Palettes are very easy to change and modify, you can find them in Rain World\Assets\Futile\Resources\Palettes. I recommend just copy and pasting one of the palette.pngs in there already, and renaming it to the next available number (Ex: Palette37). There's a handy palette key of most of the colours linked bellow, but the big un-labeled space is the main palette of the room itself. The best way to make a palette is modifying it while in-game. To see any changes, just save the .png and re-enter the room with the palette.
The following image shows how a palette is organized.
- The top palette is for a normal cycle. The bottom palette is before rain.
- Within a palette, the top half is for sun and the bottom is for shade.
- Within sun or shade, the 3 rows color surfaces facing up, neutral, or down.
- Within a row, colors from left to right correspond to near and far layers (from 1 to 30)
All of the tiles the editor uses are located in the Graphics folder, and they look like this image here. The tiles are in layers, with the bottom one being the image for the tile editor. The tiles follow a 20x20 pixel grid while the image for the tile editor follows a 16x16 grid. The blue is the lit colour of the layer, the green is the normal colour of the layer, while the red is the shaded colour of the layer. The top row of pixels HAS to be pure white, except for black pixel in the top left.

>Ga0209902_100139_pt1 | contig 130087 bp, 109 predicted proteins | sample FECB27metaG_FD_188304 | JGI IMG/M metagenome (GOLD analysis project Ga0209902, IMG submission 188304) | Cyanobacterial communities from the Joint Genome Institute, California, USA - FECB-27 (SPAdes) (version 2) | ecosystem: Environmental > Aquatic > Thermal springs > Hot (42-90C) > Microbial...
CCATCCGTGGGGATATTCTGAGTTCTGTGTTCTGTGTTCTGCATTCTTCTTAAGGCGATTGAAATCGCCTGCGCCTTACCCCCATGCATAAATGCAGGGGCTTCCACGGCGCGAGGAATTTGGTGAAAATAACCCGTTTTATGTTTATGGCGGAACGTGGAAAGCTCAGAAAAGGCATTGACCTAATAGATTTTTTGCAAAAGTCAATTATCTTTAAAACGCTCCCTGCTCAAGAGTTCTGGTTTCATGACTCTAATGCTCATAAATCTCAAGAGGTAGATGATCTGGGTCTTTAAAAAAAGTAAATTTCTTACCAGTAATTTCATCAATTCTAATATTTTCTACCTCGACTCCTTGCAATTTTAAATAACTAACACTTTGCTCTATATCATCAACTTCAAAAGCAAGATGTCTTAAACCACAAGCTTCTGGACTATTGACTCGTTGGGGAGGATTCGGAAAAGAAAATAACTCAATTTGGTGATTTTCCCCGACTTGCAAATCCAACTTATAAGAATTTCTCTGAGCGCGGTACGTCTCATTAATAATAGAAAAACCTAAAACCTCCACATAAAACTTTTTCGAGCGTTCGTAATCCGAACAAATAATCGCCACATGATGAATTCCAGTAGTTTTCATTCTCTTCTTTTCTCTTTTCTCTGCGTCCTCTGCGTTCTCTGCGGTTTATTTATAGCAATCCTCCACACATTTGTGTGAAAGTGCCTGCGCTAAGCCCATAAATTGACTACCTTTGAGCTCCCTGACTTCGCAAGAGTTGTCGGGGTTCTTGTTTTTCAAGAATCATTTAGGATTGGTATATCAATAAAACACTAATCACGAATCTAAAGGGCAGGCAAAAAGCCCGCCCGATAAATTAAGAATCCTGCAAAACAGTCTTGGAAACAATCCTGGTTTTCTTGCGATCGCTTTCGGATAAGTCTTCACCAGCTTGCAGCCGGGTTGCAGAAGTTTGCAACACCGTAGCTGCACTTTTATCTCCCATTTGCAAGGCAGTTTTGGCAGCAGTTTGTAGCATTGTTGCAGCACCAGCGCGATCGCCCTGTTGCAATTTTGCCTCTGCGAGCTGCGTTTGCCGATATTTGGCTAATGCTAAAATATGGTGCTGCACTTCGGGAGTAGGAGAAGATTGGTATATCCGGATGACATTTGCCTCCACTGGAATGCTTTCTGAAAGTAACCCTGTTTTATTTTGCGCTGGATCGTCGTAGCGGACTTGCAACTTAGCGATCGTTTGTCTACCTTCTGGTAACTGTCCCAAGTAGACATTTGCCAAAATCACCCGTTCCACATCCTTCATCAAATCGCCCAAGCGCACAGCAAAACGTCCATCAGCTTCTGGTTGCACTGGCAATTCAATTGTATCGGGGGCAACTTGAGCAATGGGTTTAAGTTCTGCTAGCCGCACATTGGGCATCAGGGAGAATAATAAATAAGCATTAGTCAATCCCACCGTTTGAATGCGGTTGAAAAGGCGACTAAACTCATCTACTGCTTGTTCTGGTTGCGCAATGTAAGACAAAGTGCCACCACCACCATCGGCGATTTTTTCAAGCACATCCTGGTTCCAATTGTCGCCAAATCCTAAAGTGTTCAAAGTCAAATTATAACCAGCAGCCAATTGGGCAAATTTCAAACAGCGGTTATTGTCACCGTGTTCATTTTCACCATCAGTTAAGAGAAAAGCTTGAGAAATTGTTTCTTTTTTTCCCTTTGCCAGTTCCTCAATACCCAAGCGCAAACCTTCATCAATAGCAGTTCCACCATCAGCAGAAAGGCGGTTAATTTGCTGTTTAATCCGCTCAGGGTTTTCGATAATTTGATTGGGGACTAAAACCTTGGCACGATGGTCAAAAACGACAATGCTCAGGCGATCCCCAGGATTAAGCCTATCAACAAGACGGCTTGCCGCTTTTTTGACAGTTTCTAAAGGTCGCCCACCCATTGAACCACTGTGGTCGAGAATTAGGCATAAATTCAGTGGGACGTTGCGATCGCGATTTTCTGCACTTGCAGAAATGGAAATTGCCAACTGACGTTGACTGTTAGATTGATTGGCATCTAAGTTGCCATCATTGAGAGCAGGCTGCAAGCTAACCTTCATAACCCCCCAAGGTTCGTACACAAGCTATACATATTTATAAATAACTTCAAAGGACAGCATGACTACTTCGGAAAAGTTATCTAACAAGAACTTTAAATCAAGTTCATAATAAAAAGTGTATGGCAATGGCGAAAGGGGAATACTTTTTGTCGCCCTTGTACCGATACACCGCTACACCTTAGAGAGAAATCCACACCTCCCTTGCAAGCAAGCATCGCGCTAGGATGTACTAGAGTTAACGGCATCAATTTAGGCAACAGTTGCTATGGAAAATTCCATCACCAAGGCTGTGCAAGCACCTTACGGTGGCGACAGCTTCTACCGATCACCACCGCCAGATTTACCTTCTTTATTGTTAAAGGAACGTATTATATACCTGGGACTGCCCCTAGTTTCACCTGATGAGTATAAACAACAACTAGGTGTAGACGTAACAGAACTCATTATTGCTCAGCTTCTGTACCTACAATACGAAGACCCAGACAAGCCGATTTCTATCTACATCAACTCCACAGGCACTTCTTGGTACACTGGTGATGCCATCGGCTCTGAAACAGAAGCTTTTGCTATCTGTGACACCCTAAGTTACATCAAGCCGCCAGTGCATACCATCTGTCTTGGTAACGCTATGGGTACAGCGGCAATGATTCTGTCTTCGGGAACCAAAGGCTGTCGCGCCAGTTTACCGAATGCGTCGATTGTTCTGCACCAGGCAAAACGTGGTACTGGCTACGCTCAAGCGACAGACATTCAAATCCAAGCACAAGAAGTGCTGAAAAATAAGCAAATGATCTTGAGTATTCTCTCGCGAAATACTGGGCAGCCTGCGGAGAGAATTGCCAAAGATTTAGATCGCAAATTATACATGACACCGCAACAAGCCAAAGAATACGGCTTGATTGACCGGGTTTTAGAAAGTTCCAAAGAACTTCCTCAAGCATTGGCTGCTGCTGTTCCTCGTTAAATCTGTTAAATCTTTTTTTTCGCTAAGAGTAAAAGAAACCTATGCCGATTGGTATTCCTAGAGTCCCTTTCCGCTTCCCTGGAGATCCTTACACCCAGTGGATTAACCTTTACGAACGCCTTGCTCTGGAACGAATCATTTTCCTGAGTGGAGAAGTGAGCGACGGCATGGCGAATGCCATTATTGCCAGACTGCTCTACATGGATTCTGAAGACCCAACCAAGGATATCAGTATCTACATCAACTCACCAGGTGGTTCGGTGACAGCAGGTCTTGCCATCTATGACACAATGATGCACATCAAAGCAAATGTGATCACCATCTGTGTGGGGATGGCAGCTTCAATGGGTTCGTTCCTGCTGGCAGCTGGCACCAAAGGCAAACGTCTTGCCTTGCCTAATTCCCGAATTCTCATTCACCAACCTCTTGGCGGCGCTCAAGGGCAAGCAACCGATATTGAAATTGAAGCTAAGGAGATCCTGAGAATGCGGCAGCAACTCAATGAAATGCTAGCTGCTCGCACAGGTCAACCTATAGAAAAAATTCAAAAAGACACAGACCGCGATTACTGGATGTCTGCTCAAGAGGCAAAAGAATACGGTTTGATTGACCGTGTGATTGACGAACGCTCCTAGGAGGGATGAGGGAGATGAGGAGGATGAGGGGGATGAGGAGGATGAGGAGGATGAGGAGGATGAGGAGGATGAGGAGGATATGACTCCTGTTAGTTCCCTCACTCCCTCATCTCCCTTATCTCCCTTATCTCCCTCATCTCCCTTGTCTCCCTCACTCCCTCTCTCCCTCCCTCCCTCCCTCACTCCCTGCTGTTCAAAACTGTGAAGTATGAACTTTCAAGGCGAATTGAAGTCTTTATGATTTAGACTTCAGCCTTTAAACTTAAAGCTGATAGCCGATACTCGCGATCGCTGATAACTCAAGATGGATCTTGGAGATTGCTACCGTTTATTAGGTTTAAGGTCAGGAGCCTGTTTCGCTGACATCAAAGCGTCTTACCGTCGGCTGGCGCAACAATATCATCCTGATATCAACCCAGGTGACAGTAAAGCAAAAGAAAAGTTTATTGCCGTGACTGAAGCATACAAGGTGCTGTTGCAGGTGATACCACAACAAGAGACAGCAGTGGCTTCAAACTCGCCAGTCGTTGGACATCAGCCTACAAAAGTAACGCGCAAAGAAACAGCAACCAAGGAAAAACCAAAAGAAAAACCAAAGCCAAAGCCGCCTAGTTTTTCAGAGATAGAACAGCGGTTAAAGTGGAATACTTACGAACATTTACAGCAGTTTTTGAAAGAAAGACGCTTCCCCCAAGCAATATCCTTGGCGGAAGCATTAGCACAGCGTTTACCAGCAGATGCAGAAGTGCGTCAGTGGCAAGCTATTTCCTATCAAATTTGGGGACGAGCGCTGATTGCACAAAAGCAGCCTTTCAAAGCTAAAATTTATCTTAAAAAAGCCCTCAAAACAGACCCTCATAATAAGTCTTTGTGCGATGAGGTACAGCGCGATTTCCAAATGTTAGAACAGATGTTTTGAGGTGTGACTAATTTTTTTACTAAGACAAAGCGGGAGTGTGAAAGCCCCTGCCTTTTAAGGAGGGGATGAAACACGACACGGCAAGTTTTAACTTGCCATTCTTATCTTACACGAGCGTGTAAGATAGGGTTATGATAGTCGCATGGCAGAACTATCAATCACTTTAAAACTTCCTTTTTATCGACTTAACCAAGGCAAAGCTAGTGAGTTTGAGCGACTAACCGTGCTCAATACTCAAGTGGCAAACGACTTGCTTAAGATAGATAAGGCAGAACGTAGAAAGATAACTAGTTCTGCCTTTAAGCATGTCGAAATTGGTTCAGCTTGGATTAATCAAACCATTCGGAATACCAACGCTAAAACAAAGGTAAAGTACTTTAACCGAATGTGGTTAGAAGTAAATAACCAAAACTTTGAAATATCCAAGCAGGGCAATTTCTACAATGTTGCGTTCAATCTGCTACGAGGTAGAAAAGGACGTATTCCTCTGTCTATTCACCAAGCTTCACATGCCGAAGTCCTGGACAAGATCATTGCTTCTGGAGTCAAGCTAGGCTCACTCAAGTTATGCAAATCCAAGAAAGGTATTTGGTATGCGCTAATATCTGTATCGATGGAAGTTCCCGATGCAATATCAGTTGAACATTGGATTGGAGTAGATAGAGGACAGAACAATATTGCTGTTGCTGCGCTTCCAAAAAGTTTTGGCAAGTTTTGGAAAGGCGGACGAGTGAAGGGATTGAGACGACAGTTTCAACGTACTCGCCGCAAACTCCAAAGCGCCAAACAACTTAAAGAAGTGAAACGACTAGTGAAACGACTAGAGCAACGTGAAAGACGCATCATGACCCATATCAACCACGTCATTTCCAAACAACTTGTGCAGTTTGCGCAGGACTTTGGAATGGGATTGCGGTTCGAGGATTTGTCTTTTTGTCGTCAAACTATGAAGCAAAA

All of the collision details and more are stored in the init.txt.
Things like this, -["Stone", color(210, 180, 180)]
Are the categories. The name is in quotes while the colour follows RGB values And the rest, are the properties of the tile, which look like this. [#nm:"Small Stone", #sz:point(1,1), #specs:, #specs2:0, #tp:"voxelStructRockType", #bfTiles:1, #rnd:4, #ptPos:0, #tags:["nonSolid"]] #nm Is the name of the tile. #sz:point is the size of the tile in a (x,y) format. #specs is what the collision is. The #specs are dependent on the sz:point, so if it’s 4,6 you would have 6 groups of six numbers. Say, you had a 8 long and 3 tall tile, it’s specs would look something like this [1,1,1,-1,1,1,1,1, 1,-1,1,1,1,1,1,-1, 1,1,1,1,1,-1,1,1 ]
It’s important to note that the collision is NOT horizontal, but rather vertical. So in that, the first 3 numbers would change the first column from top to bottom and so on.
#specs2 is used for tiles that occupy 2 layers (such as some of the VeryLargeBeam tiles) and should in most cases be set to 0, #tp: can either be “voxelStruct” or “voxelStructRockType,” though I recommend leaving it as just “voxelStruct.” #bfTiles and #rnd4 should be left as 1, and #ptPos should be left as 0. The tags can just be left empty if you want, or you can use the tags in this list "notTrashProp", "notProp", "nonSolid", "ramp", and "drawLast"- notTrashProp disallows it from the largetrash or trash materials from using it in its trash spread, notProp disallows it from being placed with the prop editor, I’m not too sure what ramp does, and drawLast is self-explanatory. One thing not shown in the properties list is #repeatL:[1,7,2] Which is an very important property, it dictates how many times the layer is repeated. If you have a tile with 3 layers, you’d want 3 numbers, with each number saying how many times the layer is repeated, starting from the first layer.
An incredibly useful tool when developing custom tile collision is the Specs Editor, a program designed to create tile dimensions and collisions, along with making the process more intuitive and easier.
If you need any help, don’t be afraid to ask Twelve Havens on the official rain world discord